Women’s Forum/Forum Des Femmes Afternoon

by | November 4, 2013
filed under Can-Con, Feminism, Politics

Uppala Chandrasekera and Gwen Haworth

Uppala Chandrasekera and Gwen Haworth

by Jarrah Hodge

The afternoon of Women’s Forum/Forum Des Femmes 2013, hosted by MP Niki Ashton in Ottawa, started out with a panel on “The Politics of Advocacy”.

NDP MP Mylene Freeman moderated the panel, which included Vancouver-based film director and screenwriter Gwen Haworth, Abortion Rights Coalition of Canada activist Peggy Cooke, health equity advocate and social worker Uppala Chandrasekera, and Laurie Alphonse of DAWN-RAFH (Disabled Women’s Network Canada).

It was fascinating and inspiring to hear from four very different women talking about how they got involved with different issues in their communities. Gwen Haworth kicked off the panel talking about her work as a filmmaker (most notably on She’s a Boy I Knew, which documented her family’s reaction to her transition from male to female) and activist on trans issues.

She said for her, one of the biggest goals is for all of us to make room for LGBTQ youth in our communities. She is always looking for change that can happen from micro levels up to the level of overarching government policy.

“Bill C-279, which would add gender identity protections to the Human Rights Act, would go further than you know in helping end LGBTQ homelessness,” Haworth said.

On activism, Haworth said, “Activism rejuvenates me and activism depletes me.” She said she finds it more energizing to do things that are pro-active or front-line work rather than work that pits individuals or groups against one another.

Uppala Chandrasekera focused on the issue of mental health, noting that not addressing mental health issues has a human cost, but also an economic one. She also spoke strongly against the stereotypical and stigmatizing ways many people still think of mental illness.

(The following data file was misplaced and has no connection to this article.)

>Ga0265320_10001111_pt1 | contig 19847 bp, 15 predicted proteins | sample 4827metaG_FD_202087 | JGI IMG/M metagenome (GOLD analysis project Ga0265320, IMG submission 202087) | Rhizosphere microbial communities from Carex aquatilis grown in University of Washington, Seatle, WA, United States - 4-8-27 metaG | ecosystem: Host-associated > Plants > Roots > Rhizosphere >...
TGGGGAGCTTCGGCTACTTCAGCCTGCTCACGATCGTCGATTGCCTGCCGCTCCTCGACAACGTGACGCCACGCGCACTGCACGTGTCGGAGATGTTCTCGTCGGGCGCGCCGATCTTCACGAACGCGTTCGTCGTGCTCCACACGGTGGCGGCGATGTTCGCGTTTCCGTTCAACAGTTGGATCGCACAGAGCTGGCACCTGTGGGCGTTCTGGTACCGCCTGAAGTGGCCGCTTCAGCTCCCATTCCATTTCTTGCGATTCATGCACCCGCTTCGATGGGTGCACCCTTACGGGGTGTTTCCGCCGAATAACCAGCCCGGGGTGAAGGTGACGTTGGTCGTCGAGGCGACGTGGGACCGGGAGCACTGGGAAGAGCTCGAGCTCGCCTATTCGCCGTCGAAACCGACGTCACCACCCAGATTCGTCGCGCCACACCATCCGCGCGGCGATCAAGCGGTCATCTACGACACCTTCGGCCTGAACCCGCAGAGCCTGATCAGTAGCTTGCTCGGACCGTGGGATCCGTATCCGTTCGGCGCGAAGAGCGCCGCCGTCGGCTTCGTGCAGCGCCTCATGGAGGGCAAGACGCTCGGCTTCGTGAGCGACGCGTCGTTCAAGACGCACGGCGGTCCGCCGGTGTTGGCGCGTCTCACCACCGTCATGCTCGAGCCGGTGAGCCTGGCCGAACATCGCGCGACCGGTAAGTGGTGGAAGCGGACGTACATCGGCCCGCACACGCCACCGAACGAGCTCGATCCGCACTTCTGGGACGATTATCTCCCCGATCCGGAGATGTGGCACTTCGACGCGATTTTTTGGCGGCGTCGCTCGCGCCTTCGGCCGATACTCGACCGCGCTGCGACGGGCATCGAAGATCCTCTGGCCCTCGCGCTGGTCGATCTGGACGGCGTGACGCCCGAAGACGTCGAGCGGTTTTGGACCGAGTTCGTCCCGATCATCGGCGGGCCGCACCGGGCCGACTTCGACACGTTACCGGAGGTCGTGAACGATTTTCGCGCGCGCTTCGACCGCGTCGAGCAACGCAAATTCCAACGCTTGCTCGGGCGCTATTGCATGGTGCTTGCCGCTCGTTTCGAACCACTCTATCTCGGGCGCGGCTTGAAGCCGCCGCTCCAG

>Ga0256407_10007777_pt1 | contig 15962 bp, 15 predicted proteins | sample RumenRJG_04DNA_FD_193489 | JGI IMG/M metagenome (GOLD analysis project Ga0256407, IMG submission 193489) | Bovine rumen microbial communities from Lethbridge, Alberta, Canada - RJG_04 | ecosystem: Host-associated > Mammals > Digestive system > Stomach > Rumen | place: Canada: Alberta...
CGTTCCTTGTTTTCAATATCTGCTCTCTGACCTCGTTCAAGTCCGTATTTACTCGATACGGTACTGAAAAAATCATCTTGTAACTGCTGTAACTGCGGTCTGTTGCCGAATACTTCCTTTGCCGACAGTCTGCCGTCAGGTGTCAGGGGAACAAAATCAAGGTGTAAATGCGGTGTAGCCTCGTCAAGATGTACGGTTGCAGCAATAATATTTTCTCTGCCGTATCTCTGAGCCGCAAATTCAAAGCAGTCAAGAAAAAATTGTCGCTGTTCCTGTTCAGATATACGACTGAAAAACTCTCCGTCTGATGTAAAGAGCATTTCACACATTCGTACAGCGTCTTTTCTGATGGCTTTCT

“We have to move beyond characterizing people as being either mentally healthy or mentally ill anymore,” she stated, while also urging the audience to recognize “there is no one mental illness”.

Chandrasekera said her goal is making sure people with mental health issue have access to basic rights and dignity: social inclusion, freedom from discrimination and violence, and access to economic resources.

Laurie Alphonse and Peggy Cooke

Laurie Alphonse and Peggy Cooke

Next, Peggy Cooke talked about how realizing the restrictions on abortion access in New Brunswick made her deeply committed to doing what she could to help. She wrote a blog post on how to get an abortion in New Brunswick and it was visited by a quarter of the population of Fredericton!

Laurie Alphonse finished off by sharing her story about realizing she needed to become an activist:

“For me it started very early in life…when my parents fought to have me be a part of a mainstreaming experiment that would allow me to experience mainstream schooling with non-disabled children…That followed me but it also made me who I am, which is an advocate, a feminist, and an example to those coming after me.”

Alphonse said learning to accept her own identity and have others accept it too helped her realize that is something that needed to be open for others.

However, challenges definitely remain for people with disabiltiies. Alphonse noted that more women with disabilities than ever are graduating post-secondary in Canada, but the employment numbers remain low, which shows there are continuing barriers.

After the panel came my talk on “The News Media’s Troubled Relationship with Canadian Women” (find audio and synopsis here).

Catherine Voyer-Léger

Catherine Voyer-Léger

I shared the time with Catherine Voyer-Léger, une bloggeuse who writes at Détails et dédales.

I got to give more of a big-picture perspective, while Catherine got to fill in with her personal story of why she became a blogger and why online activism makes a difference.

So much of what she had to say resonated with me – from her discussion of how it can be more difficult to explain your work to family and friends than to strangers, to her acknowledgement that it can be difficult to continue blogging when so much of the work is unpaid and you have to occasionally put it aside for paid work.

She also had a point I want to conclude on, which is that for her (and me), being a feminist is more important than being a blogger. Blogging, she said, is just a tool. It’s important, but it wouldn’t mean much without the activist goals behind it.

After Catherine, I unfortunately I had to leave to catch a plane back to Vancouver, but if anyone has anything to report on the pecha kucha sessions that happened later on, I’d love for you to put that in the comments below!

For a recap of the morning’s programming, click here.

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